The imagination and intuition of those dedicated to research prompted Michelin to invent novel solutions and motorcycle tyres which were increasingly stronger and more efficient. From the original removable tyre to the Radial solution of the 1980’s, and from the Golden Arrow models of the 1930’s to the latest MotoGP technologies which are shaping the future, Michelin has always considered the motorcycle as a means of passion and innovation.
Edouard Michelin was witness to an English tourist getting a flat tyre. This incident led him to conceive of an inner tube and removable tyre, a stroke of genius which launched the operation of his small factory in Clermont-Ferrand, France. That same year, the success of this new system was highlighted by the victory at the inaugural Paris-Brest cycling race by Charles Terront, whose bicycle wheels were made with inner tubes. The feat had an immediate impact in the world of two-wheelers and within a few short years took the motor vehicle sector by storm.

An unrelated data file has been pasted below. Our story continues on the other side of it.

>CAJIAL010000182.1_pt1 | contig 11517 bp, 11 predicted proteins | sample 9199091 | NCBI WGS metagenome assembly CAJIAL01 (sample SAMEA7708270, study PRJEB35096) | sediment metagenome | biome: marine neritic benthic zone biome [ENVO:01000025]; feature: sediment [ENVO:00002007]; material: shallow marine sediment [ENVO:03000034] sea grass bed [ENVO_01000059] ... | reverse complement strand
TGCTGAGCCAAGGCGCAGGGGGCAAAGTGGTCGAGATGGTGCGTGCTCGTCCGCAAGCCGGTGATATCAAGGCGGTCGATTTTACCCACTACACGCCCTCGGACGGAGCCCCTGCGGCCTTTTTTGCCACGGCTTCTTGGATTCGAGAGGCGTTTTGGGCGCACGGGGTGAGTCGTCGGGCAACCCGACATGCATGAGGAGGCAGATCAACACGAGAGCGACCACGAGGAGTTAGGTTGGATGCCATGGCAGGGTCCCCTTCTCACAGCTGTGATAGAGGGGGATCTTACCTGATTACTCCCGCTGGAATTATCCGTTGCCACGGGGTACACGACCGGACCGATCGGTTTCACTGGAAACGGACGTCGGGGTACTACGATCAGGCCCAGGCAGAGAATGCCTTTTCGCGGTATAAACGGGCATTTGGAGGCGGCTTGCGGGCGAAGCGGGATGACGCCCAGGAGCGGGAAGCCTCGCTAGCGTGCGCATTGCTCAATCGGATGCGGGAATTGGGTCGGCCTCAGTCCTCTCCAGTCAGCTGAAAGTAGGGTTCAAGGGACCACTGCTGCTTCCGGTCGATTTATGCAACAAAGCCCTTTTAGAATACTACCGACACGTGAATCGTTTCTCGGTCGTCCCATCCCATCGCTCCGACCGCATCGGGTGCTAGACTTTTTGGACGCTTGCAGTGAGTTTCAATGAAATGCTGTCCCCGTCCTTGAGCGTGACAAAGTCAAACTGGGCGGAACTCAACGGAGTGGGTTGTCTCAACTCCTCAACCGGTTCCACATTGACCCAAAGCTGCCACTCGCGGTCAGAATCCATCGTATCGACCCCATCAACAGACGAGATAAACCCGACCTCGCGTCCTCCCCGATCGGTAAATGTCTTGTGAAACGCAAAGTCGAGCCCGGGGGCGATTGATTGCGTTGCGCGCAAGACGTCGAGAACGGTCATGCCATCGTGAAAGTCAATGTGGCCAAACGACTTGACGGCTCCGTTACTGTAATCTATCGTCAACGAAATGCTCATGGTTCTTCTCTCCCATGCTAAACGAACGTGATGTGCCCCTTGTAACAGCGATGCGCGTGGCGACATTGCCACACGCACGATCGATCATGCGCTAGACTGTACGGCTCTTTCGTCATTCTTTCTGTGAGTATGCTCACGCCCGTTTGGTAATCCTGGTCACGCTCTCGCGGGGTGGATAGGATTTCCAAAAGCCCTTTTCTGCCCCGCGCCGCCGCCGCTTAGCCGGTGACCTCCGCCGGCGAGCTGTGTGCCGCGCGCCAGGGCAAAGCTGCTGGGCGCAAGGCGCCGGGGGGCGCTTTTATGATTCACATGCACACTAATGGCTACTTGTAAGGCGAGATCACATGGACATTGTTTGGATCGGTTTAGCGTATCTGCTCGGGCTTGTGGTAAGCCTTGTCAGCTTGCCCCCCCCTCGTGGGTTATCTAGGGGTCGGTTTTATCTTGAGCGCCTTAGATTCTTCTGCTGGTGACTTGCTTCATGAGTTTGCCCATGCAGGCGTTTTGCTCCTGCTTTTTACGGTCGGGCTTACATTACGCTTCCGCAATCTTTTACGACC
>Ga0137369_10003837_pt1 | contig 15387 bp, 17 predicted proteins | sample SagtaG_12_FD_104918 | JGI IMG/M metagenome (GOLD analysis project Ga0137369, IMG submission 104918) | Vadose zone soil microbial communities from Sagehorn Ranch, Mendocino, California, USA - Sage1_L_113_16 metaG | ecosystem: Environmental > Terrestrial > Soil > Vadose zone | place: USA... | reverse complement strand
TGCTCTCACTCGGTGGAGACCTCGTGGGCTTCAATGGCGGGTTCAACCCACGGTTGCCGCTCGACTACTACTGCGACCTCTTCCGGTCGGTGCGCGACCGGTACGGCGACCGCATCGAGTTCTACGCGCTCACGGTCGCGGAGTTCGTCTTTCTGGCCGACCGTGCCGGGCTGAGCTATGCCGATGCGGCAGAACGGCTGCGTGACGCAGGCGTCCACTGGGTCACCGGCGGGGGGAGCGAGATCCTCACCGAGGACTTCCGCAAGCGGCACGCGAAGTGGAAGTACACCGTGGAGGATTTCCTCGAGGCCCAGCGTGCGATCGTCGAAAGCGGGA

At the end of the 19th century, it was difficult to tell motorcycles and automobiles apart. The term “motorbike” was used to refer to motorised tricycles which, like the famous De Dion Bouton, went on to win several racing titles using Michelin pneumatic tyres. It was the Werner brothers from the Paris region who first used the term “motorcycle” to designate their bike, which featured a powerful and reliable engine whose original technical documentation recommended Michelin pneumatic tyres.
The Golden Arrow and Zig Zag era.
At the beginning of the 1930’s, Golden Arrow and Zig Zag tyres, devoted entirely to motorised two-wheelers, enabled Michelin to release the very first 100% motorcycle-based ads and brochures. World War II brought motorcycle tyre development to an abrupt halt, and it wasn’t until the end of the 1960’s that it would really take off again with the arrival of Japanese motorcycles.
The 70’s were a turning point in the history of the brand. Michelin won several titles during this decade, most notably in 1973 with its first victory with Jack Findlay, who won the Senior Tourist Trophy. And then in 1976, the year in which Barry Sheene won the GP 500 with Michelin. And finally, in 1977, the record-breaking year which saw Michelin win the 50, 125, 250, 350, and 500 cm3 World Championships.
Michelin, whose goal is to enhance mobility and create value while respecting clients, human beings, and the environment, has always managed to innovate and distinguish itself from the others by integrating innovations such as silica in the composition of motorcycle tyres, as well as ZR and Michelin 2CT technologies.